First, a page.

Rori’s Artisanal Creamery: Tantalizing Innovation
Originally published Sept. 5, 2010 in The Daily Sound.
What happens when an accomplished chefâ€”a cookbook author, food columnist Â for national magazines, and well known food stylistâ€”decides to turn her critical eye to America’s favorite frozen dessert? Rori Trovato, who launched Santa Barbara-based Rori’s Artisanal Creamery last December, has the scoop.
Rori’s Artisinal Creamery’s ice cream is available in Santa Barbara at all four Jeannine’s Bakery locations, in Los Olivos at Los Olivos Grocers, and in select stores in Los Angeles as well. From launch, Rori’s was available by the pint; recently, the creamery introduced the single-serving cup size. The Figueroa location of Jeannine’s also sells it by the scoop.
Trovato says that the whole concept behind her ice cream is “intensityâ€”really bold, clean flavors.” There’s equally intense attention to detail throughout the process by which she develops her line, whether stunning takes on a classic (like “serious dark chocolate”) or something a little off the beaten path (like” root beer float”).
Take, for instance, the thought and preparation that ultimately became her Stumptown Espresso flavor. Trovato had been experimenting with several types of coffee.
“I needed it strong,” she told The Daily Sound, “but I couldn’t get the intensity without getting it bitter.”
“We’re used to over-roasted coffee, for better or worse that’s what we like,” she explained, using Starbucks as an example of what a typical American coffee drinker consumes. “But, for an ice cream maker, that’s hell.”
For her whole line, in fact, Trovato said, “I try to add as little sugar as I can get away with–I like sweet, but I donâ€™t want that to be the first sensation.”
Trovato’s attempts to cut the bitterness from using the over-roasted coffee resulted in “cloyingly sweet” ice cream. She needed a different roaster, and eventually picked Portland, Oregon-based Stumptown Coffee Roasters. It was a synergistic choice; Jeannine’s Bakery, which not only carries the product, but from whom Trovato rents her industrial kitchen space in Carpinteria, started carrying Stumptown as its house coffee last March.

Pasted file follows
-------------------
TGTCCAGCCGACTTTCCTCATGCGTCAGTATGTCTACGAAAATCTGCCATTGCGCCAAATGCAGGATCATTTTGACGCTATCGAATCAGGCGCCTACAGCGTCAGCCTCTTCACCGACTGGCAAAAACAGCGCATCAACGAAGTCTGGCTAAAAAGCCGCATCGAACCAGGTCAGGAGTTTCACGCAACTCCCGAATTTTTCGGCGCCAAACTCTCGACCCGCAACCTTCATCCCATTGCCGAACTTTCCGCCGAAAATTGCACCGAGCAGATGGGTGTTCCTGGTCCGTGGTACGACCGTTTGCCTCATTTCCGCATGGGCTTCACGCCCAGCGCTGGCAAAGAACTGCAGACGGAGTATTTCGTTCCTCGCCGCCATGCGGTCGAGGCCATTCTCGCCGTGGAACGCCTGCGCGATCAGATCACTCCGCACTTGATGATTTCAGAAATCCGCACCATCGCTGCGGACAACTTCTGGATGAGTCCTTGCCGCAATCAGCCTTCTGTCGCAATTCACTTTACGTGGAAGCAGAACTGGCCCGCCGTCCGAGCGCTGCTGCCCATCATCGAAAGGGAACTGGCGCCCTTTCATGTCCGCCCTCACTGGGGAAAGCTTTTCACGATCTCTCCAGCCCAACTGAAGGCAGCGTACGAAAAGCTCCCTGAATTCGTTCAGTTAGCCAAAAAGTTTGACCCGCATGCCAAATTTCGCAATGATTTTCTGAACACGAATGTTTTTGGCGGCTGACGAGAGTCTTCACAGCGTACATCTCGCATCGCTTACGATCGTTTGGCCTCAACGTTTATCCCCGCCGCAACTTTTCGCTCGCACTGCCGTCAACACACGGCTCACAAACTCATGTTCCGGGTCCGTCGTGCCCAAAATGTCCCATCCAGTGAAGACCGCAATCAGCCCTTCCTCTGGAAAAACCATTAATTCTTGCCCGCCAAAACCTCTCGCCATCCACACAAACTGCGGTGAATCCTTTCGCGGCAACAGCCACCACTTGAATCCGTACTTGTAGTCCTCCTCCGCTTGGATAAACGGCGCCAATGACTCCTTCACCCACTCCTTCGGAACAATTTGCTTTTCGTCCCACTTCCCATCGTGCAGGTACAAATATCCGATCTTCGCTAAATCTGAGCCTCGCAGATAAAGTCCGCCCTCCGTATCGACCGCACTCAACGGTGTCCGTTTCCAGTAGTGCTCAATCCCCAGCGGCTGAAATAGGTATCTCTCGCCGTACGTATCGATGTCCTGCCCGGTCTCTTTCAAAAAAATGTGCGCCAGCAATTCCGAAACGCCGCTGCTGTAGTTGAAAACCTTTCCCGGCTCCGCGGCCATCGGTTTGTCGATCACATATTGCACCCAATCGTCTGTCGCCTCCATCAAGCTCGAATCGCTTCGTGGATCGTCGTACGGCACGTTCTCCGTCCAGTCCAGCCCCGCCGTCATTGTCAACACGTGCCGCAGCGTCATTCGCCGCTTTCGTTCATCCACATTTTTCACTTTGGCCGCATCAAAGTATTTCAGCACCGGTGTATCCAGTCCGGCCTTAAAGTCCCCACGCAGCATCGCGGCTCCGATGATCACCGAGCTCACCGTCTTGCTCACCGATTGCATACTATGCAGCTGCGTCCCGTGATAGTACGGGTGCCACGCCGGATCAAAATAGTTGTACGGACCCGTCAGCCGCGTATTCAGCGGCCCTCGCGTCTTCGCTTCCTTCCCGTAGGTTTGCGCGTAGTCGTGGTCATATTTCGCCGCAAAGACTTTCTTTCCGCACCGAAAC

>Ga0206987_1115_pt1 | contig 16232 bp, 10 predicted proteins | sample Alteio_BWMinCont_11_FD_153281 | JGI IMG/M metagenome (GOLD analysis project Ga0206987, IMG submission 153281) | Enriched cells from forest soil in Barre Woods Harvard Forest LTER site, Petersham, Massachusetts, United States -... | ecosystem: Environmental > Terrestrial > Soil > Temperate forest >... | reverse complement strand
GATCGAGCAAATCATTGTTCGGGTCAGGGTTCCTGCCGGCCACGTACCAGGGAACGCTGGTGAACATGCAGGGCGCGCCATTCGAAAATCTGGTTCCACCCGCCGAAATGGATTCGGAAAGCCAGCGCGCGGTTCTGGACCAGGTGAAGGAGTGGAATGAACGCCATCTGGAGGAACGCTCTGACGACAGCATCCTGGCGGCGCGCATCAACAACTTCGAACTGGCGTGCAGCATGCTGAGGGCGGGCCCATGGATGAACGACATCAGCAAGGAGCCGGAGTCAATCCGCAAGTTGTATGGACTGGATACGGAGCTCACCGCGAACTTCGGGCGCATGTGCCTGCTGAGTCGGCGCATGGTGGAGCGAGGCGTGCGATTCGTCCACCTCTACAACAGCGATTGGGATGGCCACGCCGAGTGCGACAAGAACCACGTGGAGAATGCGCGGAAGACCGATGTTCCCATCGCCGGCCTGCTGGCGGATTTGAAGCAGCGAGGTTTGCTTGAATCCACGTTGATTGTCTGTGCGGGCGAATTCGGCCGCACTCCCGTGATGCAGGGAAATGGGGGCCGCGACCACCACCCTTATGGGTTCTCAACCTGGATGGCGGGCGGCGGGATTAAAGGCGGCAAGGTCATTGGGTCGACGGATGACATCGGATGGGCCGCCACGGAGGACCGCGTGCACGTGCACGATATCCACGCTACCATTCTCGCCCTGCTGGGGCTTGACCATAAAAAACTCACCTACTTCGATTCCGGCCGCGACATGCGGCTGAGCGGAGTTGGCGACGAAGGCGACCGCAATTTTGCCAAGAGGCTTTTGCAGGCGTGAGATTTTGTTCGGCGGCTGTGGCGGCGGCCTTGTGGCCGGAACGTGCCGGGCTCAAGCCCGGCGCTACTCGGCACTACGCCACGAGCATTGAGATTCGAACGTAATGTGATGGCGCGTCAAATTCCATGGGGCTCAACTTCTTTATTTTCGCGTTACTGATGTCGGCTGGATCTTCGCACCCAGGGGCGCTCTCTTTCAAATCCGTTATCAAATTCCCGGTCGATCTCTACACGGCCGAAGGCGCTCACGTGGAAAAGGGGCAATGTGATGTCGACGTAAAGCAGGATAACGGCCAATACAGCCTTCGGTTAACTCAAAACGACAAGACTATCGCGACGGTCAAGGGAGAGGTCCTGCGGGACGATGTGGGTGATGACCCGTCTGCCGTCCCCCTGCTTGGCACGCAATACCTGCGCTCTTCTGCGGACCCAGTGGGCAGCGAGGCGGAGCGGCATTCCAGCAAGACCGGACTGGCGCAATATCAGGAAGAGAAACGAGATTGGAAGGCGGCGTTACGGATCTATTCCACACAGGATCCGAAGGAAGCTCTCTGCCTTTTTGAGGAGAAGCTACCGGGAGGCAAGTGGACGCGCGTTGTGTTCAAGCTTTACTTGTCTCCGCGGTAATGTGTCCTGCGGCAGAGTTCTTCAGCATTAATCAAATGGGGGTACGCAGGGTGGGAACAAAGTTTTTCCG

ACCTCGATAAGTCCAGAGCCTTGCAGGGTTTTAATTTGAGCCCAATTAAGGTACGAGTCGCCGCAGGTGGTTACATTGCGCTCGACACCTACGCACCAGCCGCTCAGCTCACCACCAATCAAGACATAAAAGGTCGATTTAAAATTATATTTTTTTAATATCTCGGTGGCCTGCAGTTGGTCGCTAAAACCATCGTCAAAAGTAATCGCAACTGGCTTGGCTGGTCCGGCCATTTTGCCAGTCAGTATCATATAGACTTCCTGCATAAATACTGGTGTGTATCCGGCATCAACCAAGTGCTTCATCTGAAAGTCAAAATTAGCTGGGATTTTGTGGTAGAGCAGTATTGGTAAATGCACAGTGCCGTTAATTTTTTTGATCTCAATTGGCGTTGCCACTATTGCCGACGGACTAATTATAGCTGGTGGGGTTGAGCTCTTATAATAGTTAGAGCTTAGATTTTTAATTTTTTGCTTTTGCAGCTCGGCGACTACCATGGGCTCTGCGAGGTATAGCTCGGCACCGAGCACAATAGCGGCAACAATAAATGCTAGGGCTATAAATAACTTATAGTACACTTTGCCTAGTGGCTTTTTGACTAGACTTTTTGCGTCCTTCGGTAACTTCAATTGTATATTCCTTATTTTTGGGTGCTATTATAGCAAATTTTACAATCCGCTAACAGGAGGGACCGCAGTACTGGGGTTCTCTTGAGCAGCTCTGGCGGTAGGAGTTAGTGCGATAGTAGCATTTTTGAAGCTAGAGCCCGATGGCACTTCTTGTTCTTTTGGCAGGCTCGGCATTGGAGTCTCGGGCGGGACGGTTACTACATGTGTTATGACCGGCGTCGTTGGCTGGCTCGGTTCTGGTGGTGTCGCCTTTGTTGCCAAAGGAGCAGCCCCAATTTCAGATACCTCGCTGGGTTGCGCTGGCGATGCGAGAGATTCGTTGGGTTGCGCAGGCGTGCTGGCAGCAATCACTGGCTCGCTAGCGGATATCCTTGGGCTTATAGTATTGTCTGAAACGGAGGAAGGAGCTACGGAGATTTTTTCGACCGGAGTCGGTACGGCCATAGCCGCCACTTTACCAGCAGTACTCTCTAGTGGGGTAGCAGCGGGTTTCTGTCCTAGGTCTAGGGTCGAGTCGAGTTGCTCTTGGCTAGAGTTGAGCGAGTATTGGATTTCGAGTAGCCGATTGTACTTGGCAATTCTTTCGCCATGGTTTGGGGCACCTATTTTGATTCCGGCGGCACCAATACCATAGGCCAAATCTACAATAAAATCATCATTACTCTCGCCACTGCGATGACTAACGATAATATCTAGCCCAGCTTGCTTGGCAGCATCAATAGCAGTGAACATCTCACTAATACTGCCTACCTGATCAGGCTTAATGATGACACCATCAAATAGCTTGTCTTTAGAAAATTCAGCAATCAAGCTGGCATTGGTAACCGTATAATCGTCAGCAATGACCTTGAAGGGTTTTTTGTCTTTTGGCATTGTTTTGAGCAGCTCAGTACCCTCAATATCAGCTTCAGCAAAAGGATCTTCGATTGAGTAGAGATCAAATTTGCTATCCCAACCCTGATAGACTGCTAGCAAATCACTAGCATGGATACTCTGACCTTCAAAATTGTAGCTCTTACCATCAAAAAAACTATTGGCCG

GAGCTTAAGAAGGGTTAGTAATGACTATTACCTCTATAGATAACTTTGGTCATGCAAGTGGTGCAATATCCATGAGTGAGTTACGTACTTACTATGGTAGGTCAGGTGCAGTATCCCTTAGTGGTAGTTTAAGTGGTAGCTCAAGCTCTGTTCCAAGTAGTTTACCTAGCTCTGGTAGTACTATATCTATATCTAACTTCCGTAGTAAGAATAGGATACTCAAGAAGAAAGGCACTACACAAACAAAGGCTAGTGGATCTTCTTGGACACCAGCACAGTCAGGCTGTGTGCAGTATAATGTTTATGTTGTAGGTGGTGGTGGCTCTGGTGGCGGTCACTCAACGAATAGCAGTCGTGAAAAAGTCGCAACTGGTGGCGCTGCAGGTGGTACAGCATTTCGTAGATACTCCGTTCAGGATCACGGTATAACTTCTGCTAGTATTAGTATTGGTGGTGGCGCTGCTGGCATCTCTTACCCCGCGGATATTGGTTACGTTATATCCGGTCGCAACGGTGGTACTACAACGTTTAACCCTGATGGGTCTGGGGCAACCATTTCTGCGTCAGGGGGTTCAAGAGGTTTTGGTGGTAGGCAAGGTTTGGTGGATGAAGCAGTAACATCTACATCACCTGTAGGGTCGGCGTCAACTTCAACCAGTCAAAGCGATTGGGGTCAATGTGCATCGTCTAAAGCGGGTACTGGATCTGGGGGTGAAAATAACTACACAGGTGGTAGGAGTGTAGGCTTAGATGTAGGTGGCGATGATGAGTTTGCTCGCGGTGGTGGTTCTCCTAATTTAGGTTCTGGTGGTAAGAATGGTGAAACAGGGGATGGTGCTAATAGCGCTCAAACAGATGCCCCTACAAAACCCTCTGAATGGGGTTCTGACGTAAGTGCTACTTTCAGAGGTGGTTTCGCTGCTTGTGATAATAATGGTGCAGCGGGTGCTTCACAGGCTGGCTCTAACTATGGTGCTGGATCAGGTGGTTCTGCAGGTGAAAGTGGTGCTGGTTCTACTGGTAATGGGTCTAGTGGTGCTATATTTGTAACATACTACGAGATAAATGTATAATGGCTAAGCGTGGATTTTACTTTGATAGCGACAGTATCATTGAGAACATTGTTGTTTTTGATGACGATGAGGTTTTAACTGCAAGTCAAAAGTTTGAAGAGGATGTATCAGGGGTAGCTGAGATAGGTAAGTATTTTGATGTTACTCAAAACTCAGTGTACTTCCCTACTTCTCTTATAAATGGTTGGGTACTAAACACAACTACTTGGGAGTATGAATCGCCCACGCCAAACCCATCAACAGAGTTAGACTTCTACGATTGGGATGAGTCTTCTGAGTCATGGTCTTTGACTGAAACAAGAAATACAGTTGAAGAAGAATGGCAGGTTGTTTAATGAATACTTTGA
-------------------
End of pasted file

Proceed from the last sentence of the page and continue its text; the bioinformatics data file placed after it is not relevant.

“Gordon [Hardey, of Jeannine's] pushed for it,” Trovato shared. Ultimately she found that she “couldnâ€™t ask for a better coffee to make espresso ice cream with.”
“Stumptown kind of under-roasts the coffee,” Trovato said. “There’s a very molasses-y finish to its espresso.” She subjected the Stumptown coffee to her cold-steep methodology: taking the wholeÂ bean espresso, grinding it with cream, and having it sit in a custard base for three days. Trovato found that the “outcome was night and day.”
“It’s pretty intense,” she said. “And there’s caffeine.”
There are equally in-depth origins behind all her ice creams, all of which are cold steeped, and all of which possess different, yet appropriate, mouth feels, textures, and viscosities. The root beer float flavor, for instance, mimics that pleasant mouthful of ice crystals you get in the real thing; the peanut butter and jelly ice cream is dense; the serious dark chocolate is akin a mouthful of ganache. High end? Certainly, but never does the ice cream veer into what might be thought of as weird or uninviting.
“I never wanted an ice cream that you didnâ€™t crave in the middle of the night,” Trovato said. “No black pepper saffron.”